At the time he faced allegations that he had supported his partner, Canadian Jeff Chevalier, throughout their four-year relationship, and when Chevalier moved back to Toronto at the end of the relationship, that Browne paid for 12 months of a lease on an apartment.[12] Browne says he felt under pressure to resign due to UK newspaper Mail on Sunday's revelations about his personal life and relationship with Chevalier. As part of a statement made at the time of his resignation, he commented: "In my 41 years with BP, I have kept my private life separate from my business life. I have always regarded my sexuality as a personal matter, to be kept private. It is a matter of deep disappointment that a newspaper group has now decided that allegations about my personal life should be made public."[13]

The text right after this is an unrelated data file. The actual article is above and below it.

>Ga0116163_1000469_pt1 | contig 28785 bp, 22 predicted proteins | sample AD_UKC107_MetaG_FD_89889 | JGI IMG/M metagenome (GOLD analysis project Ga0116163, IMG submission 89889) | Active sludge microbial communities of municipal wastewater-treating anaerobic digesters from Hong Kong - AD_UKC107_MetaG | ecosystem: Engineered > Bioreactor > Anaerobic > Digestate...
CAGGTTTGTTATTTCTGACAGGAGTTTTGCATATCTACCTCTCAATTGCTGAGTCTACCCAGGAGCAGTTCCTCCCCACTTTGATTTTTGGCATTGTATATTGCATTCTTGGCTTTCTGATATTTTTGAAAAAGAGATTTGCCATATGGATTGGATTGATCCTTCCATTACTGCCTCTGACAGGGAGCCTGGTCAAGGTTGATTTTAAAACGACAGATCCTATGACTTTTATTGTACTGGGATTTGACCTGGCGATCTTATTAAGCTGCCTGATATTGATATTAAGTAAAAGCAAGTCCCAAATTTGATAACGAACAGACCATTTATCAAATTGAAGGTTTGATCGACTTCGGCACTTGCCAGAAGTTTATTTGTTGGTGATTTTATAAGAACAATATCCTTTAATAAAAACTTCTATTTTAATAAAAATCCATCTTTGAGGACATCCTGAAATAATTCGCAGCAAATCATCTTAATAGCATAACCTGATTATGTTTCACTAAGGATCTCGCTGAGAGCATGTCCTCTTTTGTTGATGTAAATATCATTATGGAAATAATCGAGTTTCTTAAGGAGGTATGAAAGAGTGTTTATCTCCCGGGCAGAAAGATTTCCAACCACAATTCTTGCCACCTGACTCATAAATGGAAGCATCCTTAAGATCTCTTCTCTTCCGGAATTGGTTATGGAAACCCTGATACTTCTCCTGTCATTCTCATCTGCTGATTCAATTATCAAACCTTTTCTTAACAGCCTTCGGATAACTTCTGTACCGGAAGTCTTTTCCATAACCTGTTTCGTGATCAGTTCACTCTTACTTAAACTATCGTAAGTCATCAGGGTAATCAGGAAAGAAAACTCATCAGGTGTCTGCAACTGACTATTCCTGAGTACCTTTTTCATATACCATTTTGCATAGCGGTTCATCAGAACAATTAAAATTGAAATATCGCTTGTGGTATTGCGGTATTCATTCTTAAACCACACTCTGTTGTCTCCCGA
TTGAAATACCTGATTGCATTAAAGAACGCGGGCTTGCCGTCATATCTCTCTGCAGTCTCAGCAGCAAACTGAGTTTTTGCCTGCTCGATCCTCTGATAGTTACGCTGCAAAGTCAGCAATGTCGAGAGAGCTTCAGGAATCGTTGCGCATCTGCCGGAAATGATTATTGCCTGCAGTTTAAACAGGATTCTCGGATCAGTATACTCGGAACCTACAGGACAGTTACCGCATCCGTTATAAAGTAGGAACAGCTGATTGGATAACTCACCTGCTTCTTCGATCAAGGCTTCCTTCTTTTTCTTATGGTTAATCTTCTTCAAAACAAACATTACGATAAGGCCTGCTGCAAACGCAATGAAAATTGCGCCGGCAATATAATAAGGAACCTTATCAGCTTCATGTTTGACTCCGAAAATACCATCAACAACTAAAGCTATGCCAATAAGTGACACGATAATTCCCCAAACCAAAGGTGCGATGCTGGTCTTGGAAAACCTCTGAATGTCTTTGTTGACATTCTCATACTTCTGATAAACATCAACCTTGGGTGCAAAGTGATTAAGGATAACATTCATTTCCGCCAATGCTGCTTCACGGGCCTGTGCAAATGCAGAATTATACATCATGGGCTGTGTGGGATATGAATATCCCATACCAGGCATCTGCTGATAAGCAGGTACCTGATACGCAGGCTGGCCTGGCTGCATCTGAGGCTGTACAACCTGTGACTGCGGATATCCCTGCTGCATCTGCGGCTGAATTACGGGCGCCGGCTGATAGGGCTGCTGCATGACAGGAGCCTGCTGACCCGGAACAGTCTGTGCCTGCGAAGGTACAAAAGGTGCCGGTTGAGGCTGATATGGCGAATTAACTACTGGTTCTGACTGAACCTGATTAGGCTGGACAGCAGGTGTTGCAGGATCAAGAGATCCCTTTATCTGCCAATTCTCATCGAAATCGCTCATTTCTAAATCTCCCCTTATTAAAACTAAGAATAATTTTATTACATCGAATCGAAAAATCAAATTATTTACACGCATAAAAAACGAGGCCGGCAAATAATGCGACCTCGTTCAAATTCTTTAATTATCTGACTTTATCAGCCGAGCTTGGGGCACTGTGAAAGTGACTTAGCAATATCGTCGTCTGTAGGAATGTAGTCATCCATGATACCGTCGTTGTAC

A court accepted that Browne had lied over how he met Chevalier. In a deposition to the court, Browne said the pair had met in a London park; Browne's associates later acknowledged that he had actually met Chevalier via a website called Suited and Booted.[7] However, Mr Justice Eady, the presiding judge in the case, said he decided not to refer the matter to the Attorney General, seeing disclosure in the judgement of Lord Browne's behaviour as "probably sufficient punishment",[7] and adding Browne's "willingness to tell a deliberate lie to the court, persisted in for about two weeks, ... is relevant in assessing his own credibility and the overall merits. So too is his willingness casually to 'trash’ the reputation of Mr Chevalier and to discredit him in the eyes of the court".[14]

BP chairman, Peter Sutherland, characterised claims that company assets and resources had been abused as "unfounded or insubstantive".[15]

Current activities

In March 2015, Browne was appointed Executive Chairman of L1 Energy, an energy investment vehicle co-owned by Russian billionaire Mikhail Fridman.[16] In December 2017, it was reported that Lord Browne had led negotiations to create a new joint venture between L1 Energy and BASF, merging their respective oil and gas businesses to create Wintershall DEA.[17]